Rolls-Royce is building Unmanned ships (Drones)

By Vessels
Holding of Rolls-Royce is building unmanned cargo vessels (drones), which are going to be remotely controlled by real ship captains, through a virtual-reality recreation of the ships bridge. Rolls-Royce intends to take drones over seas, as they are already patrolling the skies. The British manufacturing giant, began developments of the drones in 2013, aiming to offer the maritime industry a cleaner and cheaper transporting cargo services, and most importantly safety at sea.

"Now the technology is at the level where we can make this happen, and society is moving in this direction," Oskar Levander, a marine engineering and technology executive at Rolls-Royce, tells Bloomberg. "If we want marine to do this, now is the time to move."

The Rolls-Royces' drones are a big project and the unmanned vessels are far away from setting a sail. Rolls-Royce will face many hurdles from regulatory and financial point of view, as well as problems of meeting the minimum crew requirements and an ineligibility for large providers to insure them. Moreover, the unmanned cargo ships will be able to transport the newly manufactured cars all over the world with less risk of human errors.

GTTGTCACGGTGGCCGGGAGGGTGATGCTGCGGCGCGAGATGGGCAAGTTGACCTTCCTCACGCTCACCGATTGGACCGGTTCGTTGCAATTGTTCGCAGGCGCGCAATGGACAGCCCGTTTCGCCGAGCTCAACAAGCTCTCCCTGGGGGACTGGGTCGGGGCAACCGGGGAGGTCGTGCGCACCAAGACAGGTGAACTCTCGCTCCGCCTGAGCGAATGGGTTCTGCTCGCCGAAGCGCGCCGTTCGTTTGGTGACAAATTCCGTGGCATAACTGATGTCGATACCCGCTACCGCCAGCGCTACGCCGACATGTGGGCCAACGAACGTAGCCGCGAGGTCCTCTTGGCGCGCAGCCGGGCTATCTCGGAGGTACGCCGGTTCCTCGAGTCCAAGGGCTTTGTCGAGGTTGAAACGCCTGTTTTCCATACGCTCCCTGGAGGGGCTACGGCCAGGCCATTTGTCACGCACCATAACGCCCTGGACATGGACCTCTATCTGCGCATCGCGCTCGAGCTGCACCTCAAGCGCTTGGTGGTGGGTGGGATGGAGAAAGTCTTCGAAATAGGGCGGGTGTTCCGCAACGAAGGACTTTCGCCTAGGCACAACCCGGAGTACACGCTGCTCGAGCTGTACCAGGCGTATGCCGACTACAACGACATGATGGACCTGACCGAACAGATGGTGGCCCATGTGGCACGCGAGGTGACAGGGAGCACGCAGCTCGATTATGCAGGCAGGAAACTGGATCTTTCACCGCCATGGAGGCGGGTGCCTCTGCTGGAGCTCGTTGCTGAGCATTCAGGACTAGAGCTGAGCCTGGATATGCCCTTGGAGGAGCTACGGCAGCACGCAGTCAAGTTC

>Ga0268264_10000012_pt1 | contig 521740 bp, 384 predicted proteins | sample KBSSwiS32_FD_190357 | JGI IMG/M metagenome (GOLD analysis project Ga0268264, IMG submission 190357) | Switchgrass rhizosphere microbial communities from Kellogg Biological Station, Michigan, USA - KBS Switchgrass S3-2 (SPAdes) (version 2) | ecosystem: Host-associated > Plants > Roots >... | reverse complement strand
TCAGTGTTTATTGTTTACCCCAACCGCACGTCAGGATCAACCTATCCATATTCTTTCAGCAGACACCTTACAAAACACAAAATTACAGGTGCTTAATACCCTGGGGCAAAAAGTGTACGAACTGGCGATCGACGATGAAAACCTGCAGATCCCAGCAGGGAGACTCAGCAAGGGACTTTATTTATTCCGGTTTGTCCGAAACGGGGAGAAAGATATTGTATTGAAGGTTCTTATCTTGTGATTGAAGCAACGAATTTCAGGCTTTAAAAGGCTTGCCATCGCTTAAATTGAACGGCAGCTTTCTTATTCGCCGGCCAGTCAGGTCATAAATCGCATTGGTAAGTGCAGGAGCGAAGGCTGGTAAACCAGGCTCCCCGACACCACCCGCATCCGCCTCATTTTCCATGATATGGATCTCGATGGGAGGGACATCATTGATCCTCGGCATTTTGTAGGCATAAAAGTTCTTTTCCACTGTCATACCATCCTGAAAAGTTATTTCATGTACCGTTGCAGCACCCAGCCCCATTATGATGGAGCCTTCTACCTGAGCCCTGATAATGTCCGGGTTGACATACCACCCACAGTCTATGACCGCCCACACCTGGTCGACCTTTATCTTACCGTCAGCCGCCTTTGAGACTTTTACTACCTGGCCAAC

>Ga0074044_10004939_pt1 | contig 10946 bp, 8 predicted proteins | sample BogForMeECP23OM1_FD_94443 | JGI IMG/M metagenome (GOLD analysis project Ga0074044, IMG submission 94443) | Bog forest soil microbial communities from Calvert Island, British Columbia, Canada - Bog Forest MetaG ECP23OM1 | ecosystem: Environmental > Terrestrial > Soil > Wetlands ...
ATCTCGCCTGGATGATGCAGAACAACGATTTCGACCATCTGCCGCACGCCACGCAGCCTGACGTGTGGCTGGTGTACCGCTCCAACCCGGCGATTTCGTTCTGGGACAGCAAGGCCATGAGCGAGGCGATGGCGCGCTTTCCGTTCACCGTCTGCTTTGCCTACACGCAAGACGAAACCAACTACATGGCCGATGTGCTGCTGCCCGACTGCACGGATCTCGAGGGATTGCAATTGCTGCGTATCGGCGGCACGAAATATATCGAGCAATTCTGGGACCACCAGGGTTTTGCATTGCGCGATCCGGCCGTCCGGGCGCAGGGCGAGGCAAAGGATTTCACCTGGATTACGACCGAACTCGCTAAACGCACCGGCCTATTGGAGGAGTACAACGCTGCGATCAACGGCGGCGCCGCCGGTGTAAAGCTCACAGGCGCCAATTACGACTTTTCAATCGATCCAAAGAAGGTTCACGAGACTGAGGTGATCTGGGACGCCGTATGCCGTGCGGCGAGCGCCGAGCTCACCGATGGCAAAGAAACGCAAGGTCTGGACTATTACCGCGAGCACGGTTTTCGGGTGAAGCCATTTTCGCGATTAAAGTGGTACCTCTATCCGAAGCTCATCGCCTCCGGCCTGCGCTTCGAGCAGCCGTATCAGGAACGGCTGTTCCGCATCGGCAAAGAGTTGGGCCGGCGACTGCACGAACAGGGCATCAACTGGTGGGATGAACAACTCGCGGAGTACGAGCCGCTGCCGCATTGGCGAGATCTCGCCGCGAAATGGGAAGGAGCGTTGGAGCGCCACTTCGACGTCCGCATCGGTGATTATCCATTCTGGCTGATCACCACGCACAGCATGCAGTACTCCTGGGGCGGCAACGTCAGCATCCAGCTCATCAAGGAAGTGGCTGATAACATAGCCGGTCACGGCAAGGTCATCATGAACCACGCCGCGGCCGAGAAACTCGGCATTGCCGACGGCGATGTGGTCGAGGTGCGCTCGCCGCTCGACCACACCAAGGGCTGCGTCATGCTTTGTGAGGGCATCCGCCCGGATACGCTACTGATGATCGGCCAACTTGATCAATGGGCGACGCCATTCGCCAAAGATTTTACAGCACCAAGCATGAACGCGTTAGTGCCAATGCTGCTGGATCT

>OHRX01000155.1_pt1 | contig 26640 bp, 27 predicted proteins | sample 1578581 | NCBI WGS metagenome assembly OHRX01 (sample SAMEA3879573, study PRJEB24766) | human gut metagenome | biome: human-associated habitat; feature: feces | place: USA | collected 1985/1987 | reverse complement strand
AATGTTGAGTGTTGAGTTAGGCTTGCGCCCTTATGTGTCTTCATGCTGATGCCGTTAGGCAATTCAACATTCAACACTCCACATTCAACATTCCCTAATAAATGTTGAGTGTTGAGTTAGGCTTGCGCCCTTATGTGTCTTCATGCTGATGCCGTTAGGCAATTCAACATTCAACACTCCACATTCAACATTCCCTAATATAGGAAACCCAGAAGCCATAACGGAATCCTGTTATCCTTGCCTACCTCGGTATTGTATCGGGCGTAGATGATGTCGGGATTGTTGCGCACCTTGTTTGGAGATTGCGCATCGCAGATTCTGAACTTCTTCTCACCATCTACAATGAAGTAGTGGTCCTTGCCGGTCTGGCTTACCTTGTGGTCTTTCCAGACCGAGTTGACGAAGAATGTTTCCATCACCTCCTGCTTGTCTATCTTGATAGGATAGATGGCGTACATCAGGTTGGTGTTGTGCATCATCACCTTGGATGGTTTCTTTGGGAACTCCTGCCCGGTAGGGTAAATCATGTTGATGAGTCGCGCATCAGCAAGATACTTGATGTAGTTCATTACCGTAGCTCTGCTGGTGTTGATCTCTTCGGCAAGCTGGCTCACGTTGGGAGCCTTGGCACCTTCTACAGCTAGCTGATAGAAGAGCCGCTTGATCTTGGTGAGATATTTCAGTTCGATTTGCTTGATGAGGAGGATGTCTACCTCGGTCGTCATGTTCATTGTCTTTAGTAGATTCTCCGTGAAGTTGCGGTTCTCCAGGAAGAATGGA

Oskar Levander also added, the vessel engineering and aircraft company Rolls-Royce now separate from the car manufacturer, BMW. The Rolls-Royce idea for the new drone ships is by removing vessel's crew members, the ship bridge and all other equipment, which is used to provide living conditions to the staff, to decrease 12%-15% of the fuel consumption and make the ship 5% lighter. According to the statement, Rolls-Royce researches reveal that for 44% of the total operating expenses of a big container vessel are accounted crew members' supporting.

Rolls-Royce will be required to create new backup and safety equipment so they can handle with any potential machine problems onboard the new unmanned cargo ships. Oskar Levander also said, they are aiming to build unmanned ships that would be as safe as todays vessels.

"But we actually think it can be even much safer than today," added Levander.
He did not comment what would be the required time for system development or what is the company doing to handle the regulatory hurdles, but we have already seen that lawmakers have been open to letting non-human-controlled systems begin testing (self-driving cars) - as long as the proper safety systems are in place.

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